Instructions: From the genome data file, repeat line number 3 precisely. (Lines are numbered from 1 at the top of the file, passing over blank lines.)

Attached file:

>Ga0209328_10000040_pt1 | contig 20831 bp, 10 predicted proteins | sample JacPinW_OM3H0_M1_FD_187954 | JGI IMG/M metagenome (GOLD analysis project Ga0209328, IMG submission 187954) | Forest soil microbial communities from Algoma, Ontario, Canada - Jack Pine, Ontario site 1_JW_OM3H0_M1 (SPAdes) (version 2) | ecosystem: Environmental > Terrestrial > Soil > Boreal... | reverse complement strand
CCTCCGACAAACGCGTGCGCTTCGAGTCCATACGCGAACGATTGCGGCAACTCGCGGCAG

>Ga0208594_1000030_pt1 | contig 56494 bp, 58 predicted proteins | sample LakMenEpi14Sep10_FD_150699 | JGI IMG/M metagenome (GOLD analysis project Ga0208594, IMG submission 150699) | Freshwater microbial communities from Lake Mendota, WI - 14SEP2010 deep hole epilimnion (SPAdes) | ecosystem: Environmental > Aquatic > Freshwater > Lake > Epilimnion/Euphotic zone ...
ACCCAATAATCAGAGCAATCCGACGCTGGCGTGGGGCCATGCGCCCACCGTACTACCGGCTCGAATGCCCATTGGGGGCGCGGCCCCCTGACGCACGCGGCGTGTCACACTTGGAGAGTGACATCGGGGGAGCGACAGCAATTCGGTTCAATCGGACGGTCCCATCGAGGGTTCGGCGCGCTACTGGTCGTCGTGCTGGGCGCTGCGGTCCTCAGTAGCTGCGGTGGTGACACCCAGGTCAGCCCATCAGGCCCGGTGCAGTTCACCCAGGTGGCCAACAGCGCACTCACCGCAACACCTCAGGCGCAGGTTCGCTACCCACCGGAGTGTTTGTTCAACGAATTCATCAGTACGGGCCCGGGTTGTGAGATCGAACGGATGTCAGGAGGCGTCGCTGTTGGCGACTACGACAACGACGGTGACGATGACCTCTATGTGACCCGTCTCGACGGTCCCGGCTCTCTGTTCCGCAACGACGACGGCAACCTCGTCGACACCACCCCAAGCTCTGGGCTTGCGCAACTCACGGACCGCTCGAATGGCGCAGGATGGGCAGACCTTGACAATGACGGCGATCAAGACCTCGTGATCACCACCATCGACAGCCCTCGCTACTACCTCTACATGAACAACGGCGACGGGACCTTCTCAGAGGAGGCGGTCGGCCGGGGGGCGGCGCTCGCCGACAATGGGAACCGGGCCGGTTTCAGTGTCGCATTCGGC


>Ga0208594_1000030_pt1 | contig 56494 bp, 58 predicted proteins | sample LakMenEpi14Sep10_FD_150699 | JGI IMG/M metagenome (GOLD analysis project Ga0208594, IMG submission 150699) | Freshwater microbial communities from Lake Mendota, WI - 14SEP2010 deep hole epilimnion (SPAdes) | ecosystem: Environmental > Aquatic > Freshwater > Lake > Epilimnion/Euphotic zone ...